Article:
Industry experts told ThePrint that while a textile processing unit uses about 30-50 tonnes of coal per day, a brick kiln can use up to 400-600 tonnes of coal annually in prosperous times.
The Coal India website lists more than 300 Gujarat MSMEs as beneficiaries of subsidised coal in 2017-18, when the last data for the state was put out.
However, when ThePrint contacted some of the MSMEs listed, it got divergent accounts.
Prajapati Vasu, owner of Modern Rubber Industries, said, “I purchased coal from New Saurashtra Briquetting Industries Association in 2016-17, but they sold it to me at the regular market price.”
Vasu claimed he didn’t know about the subsidy scheme and wasn’t informed about it by the SNA either.
Jignesh Prajapati, proprietor of Anmol Traders, spoke of dealing with one Shailesh Vaghela, who told ThePrint he worked with New Saurashtra Briquetting Industries Association a few years ago.
“I met a person called Shailesh Vaghela at another dealer’s office and he told me that his company too supplied coal,” said Prajapati. “I remember purchasing coal from him in 2015. Their prices were higher than regular market prices so I did not go back to them.”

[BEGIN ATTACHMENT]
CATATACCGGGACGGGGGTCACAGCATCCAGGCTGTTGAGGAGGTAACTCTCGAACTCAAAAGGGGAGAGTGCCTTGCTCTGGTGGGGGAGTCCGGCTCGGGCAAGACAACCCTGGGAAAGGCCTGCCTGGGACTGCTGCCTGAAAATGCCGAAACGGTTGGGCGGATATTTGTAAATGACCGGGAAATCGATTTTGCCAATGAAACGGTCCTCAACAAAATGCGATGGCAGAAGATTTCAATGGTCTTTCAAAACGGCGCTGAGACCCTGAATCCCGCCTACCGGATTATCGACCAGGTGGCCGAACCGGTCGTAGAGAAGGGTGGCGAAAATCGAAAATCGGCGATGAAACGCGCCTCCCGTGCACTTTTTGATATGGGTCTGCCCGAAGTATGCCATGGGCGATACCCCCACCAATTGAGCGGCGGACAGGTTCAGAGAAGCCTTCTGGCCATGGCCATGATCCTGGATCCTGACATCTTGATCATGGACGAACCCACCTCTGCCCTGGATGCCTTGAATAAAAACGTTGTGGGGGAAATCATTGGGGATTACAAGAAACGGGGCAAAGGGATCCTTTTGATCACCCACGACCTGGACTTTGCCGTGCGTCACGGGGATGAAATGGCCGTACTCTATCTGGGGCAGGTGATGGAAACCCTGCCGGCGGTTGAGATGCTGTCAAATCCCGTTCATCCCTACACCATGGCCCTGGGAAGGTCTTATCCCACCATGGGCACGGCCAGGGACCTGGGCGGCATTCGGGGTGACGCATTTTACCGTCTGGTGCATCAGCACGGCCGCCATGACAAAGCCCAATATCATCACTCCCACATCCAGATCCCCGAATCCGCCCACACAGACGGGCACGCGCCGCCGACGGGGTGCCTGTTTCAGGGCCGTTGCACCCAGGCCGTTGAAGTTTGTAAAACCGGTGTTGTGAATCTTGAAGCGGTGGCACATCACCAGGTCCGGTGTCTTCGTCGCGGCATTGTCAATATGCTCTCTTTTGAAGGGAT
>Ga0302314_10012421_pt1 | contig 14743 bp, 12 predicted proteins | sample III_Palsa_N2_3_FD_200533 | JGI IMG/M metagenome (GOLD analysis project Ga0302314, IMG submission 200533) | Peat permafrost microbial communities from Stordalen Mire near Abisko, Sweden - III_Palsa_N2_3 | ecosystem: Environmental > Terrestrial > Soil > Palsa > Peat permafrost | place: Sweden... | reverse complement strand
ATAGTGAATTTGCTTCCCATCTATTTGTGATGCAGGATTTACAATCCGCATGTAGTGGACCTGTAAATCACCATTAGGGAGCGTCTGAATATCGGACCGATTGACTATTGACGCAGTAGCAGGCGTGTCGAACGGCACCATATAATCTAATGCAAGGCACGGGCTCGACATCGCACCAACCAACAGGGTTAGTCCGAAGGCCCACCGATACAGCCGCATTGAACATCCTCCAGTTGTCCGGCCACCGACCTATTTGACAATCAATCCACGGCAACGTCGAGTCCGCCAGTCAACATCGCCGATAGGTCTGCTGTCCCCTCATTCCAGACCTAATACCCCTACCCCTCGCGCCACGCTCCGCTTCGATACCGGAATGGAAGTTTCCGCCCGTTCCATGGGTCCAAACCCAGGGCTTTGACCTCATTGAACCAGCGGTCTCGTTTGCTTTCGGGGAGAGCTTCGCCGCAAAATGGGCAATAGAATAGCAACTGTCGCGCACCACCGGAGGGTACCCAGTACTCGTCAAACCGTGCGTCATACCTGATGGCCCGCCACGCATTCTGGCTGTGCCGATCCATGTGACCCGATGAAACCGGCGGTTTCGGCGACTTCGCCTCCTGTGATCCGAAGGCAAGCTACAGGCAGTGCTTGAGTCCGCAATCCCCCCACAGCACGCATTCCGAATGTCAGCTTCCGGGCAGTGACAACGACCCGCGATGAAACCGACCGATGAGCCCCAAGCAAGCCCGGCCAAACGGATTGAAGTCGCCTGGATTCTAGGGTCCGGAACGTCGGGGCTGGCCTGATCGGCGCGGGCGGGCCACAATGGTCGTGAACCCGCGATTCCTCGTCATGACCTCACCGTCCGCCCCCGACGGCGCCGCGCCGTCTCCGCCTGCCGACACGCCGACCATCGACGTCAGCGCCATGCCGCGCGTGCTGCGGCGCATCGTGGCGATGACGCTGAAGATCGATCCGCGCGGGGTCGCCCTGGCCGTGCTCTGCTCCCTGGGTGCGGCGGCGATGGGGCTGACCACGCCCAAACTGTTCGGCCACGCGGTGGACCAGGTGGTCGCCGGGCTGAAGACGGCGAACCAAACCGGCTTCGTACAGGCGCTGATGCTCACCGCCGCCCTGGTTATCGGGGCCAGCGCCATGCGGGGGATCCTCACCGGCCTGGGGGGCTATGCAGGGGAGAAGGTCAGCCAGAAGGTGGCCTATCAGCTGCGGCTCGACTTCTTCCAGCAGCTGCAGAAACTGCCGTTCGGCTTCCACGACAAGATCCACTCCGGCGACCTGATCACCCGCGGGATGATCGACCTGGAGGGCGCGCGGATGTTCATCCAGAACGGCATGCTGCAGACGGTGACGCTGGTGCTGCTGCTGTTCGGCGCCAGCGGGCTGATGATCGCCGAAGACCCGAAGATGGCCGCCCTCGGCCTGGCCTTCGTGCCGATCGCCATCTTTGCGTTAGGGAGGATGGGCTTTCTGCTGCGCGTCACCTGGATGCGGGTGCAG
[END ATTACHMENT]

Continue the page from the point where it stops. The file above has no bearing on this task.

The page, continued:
Shanu Badami of A&F Foods, based in Ahmedabad, said he had never dealt with the SNAs. “How is the name of my company listed in the data? I have never dealt with them. Show me the proof and I will show you that my company has never dealt with them,” he added.
Faith Industries, another of the listed beneficiaries, said it “does not currently deal with any of the four SNAs”. An employee said: “First of all, we don’t have records of transactions from that long back on hand, and currently we are not dealing with any such companies.”
Another company, Advance Bricks, could not be traced at the given address.
Jitendra P. Vakaharia, president of the South Gujarat Textile Processing Association, an industry lobby, said he had never heard of the four SNAs.
“Among the 400 textile units here in Surat, I have never heard of any buying subsidised coal from these agencies. Had we known, we would have obviously flocked to them since coal is an essential commodity dearly priced,” he added.
“Even if small industry owners are buying from these SNAs in isolation, they have never mentioned it to the association members,” he said.
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Address listed, but no office
On Ahmedabad’s bustling C.G. Road stands a rusty office complex.
Climb to the third floor and one finds the office of ‘Best Travel Ticket Service’. At its reception sits the owner, who says he is fed up of answering queries about New Saurashtra Briquetting Industries Association.